The research is multidisciplinary drawing on economics, geography, history, mathematical modeling, social psychology, sociology and statistics, including within the Centre for Health Inequalities Research (CHIR), Centre for Disability Research (CeDR) and Health Economics at Lancaster (HEAL) research groups.
It includes basic, applied and methodological research focusing on social and policy issues internationally, nationally and locally. Researchers within FHM are part of the NIHR School for Public Health Research and NIHR Collaboration for Leadership in Applied Health Research and Care North West Coast.
We have a strong commitment to involving the public and other stakeholders in our research to maximize its relevance and the impact it has on policy, practice and community action to improve population health and reduce health inequalities.
Particular research areas within the theme include:
- The health and social equity outcomes of urban regeneration programmes aiming to support community empowerment
- Developing methods for the evaluation of public health interventions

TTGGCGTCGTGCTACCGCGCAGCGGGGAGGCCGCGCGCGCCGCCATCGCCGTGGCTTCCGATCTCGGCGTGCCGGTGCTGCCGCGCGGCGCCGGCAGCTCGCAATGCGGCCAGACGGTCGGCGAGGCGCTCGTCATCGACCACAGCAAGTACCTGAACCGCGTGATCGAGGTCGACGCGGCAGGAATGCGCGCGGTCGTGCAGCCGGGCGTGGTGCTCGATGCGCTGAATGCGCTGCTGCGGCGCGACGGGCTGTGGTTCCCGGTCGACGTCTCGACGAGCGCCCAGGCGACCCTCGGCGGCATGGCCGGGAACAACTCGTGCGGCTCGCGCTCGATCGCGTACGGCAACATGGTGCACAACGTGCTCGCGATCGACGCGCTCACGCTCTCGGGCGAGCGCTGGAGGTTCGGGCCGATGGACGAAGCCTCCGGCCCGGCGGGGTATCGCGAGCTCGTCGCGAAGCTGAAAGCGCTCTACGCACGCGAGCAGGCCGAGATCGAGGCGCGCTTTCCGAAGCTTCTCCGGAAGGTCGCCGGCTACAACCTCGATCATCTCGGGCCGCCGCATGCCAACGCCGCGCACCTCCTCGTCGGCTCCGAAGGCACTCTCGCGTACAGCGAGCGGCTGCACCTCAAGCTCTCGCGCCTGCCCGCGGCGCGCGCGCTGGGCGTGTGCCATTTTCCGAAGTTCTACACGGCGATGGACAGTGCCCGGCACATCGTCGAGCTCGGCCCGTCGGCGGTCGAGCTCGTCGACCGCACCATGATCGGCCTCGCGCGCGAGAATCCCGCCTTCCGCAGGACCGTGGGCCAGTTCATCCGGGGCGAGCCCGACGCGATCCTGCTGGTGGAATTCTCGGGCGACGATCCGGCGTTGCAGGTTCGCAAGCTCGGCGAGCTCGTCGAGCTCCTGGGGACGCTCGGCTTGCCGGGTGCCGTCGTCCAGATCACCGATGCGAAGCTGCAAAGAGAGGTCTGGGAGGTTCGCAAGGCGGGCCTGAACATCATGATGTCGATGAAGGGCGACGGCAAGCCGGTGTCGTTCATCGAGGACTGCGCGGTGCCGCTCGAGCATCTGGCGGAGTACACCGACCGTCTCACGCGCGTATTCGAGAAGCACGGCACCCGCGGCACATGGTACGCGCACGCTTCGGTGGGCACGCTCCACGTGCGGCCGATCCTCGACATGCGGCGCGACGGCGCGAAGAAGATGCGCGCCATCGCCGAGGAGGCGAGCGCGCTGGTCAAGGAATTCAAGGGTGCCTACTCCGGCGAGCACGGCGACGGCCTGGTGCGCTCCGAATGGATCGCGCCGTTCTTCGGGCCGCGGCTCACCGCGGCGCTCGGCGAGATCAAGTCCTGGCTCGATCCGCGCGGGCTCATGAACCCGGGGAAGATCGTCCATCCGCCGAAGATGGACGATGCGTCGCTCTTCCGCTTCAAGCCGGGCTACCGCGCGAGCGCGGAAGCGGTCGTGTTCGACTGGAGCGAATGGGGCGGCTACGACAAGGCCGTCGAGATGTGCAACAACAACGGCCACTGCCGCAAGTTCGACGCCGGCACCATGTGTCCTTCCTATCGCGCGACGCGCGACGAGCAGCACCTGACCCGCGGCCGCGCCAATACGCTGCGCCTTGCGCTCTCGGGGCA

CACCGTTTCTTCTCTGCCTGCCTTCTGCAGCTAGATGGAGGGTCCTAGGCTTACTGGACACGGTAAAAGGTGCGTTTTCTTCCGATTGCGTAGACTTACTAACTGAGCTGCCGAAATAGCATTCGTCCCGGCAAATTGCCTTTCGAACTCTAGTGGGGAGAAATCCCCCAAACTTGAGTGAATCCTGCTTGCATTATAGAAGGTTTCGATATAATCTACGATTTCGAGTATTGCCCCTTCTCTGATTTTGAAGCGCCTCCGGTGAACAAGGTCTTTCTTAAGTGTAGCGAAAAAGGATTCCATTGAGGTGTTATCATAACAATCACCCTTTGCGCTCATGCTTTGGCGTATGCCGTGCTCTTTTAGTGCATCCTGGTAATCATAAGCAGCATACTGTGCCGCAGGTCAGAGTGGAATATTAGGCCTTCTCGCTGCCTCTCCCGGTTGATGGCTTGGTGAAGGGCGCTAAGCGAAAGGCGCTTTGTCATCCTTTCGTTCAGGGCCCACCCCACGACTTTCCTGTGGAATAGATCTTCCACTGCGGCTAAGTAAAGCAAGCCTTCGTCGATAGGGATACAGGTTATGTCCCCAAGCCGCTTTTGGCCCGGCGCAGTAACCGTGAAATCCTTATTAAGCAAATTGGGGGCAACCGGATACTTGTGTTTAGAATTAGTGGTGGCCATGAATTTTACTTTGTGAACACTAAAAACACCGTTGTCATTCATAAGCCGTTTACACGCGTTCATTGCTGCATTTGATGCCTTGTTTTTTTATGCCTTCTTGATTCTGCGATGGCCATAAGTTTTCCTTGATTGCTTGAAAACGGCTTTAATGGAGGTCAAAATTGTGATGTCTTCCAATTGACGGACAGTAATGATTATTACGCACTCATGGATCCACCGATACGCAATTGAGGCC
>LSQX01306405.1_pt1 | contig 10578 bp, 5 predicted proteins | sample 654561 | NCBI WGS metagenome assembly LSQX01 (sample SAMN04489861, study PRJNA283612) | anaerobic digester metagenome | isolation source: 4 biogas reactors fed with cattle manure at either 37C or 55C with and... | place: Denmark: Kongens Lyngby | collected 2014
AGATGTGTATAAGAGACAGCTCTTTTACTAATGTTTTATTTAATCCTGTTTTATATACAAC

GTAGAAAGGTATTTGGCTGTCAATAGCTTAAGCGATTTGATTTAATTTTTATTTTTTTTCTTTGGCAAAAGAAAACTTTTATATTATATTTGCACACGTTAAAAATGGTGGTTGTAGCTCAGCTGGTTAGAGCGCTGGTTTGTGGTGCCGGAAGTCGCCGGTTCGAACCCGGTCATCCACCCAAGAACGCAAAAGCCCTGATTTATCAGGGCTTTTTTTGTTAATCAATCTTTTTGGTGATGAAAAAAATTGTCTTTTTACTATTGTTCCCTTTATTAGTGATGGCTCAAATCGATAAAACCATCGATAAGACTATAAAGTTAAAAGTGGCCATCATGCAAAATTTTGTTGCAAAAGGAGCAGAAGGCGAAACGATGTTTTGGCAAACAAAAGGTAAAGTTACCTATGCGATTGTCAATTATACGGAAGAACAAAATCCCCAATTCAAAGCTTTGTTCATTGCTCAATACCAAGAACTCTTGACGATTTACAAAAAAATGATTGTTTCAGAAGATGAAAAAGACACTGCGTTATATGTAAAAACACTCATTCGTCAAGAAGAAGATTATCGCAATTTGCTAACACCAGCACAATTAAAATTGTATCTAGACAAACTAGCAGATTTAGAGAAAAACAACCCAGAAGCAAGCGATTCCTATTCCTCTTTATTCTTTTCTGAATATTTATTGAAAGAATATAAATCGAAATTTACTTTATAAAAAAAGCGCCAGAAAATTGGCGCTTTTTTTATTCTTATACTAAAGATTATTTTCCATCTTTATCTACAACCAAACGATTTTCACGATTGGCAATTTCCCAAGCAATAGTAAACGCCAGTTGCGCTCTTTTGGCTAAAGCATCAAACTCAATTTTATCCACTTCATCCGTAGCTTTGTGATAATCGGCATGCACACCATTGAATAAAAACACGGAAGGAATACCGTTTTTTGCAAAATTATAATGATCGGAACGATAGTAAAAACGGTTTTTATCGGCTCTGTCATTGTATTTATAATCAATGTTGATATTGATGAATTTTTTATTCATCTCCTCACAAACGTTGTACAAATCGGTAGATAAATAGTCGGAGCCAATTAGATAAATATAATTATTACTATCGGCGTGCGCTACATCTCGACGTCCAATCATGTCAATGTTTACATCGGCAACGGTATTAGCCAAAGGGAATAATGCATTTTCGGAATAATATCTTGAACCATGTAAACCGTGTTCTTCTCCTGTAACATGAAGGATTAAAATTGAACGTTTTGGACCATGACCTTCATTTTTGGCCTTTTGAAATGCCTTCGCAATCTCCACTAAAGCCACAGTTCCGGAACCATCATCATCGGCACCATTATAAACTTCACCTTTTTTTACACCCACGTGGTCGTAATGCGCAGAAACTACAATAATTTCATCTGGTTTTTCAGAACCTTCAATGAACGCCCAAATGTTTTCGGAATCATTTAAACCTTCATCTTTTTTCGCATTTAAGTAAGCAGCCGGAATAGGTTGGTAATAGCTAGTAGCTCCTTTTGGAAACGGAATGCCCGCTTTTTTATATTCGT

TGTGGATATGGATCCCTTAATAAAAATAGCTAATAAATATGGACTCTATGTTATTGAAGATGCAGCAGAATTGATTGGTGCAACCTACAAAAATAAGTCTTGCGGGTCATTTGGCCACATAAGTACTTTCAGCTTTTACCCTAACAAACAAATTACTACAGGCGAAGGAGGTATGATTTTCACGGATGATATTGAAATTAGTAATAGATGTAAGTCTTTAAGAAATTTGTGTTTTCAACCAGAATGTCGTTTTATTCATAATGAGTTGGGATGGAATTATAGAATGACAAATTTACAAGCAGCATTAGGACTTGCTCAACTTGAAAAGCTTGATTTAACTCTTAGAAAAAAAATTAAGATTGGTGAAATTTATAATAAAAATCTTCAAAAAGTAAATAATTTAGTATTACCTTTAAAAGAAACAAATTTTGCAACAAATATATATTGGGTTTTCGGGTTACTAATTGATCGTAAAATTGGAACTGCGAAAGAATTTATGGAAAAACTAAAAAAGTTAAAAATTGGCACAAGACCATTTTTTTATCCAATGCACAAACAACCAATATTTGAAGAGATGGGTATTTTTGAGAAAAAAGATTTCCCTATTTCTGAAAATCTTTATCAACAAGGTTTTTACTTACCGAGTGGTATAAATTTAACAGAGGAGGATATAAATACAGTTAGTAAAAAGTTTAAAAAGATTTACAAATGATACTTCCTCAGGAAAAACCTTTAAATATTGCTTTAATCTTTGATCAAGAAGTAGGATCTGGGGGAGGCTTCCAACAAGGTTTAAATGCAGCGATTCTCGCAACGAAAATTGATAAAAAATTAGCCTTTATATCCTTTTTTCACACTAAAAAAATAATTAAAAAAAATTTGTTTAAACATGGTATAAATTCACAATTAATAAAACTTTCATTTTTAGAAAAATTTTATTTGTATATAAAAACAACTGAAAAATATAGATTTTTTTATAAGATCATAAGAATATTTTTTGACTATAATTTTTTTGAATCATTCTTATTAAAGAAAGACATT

- The economics of chronic disease prevention and health related behaviour including work on obesity and diabetes
- Modelling health care systems and efficiency measurement with respect to the production of health and health care
- The impact of chronic illness on people's employment and financial circumstances including work on gender inequalities and specific conditions such as ischaemic heart disease
- The impact of social context and inequalities on the physical and mental health of people with intellectual disabilities and evaluating innovations in social policy and practice addressing these inequalities
- The relationships between sexuality, gender and health including work on adolescent health, masculinities and risk taking behaviour and on suicide and self-harm amongst young LGBT people
- Inequalities in comorbidities, physical health outcomes and service provision for those with severe mental illness
- Developing approaches to assess the impact of public involvement in research